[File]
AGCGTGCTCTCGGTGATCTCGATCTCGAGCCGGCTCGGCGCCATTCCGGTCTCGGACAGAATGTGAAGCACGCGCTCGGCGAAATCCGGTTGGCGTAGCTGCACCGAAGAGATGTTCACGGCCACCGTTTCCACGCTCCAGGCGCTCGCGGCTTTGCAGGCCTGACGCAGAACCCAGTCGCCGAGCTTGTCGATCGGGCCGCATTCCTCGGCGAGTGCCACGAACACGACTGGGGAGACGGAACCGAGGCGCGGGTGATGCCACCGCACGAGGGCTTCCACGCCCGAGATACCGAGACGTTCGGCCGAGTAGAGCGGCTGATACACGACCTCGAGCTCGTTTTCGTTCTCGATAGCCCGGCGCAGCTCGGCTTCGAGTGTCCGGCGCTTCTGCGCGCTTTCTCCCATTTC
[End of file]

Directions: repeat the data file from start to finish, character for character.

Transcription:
AGCGTGCTCTCGGTGATCTCGATCTCGAGCCGGCTCGGCGCCATTCCGGTCTCGGACAGAATGTGAAGCACGCGCTCGGCGAAATCCGGTTGGCGTAGCTGCACCGAAGAGATGTTCACGGCCACCGTTTCCACGCTCCAGGCGCTCGCGGCTTTGCAGGCCTGACGCAGAACCCAGTCGCCGAGCTTGTCGATCGGGCCGCATTCCTCGGCGAGTGCCACGAACACGACTGGGGAGACGGAACCGAGGCGCGGGTGATGCCACCGCACGAGGGCTTCCACGCCCGAGATACCGAGACGTTCGGCCGAGTAGAGCGGCTGATACACGACCTCGAGCTCGTTTTCGTTCTCGATAGCCCGGCGCAGCTCGGCTTCGAGTGTCCGGCGCTTCTGCGCGCTTTCTCCCATTTC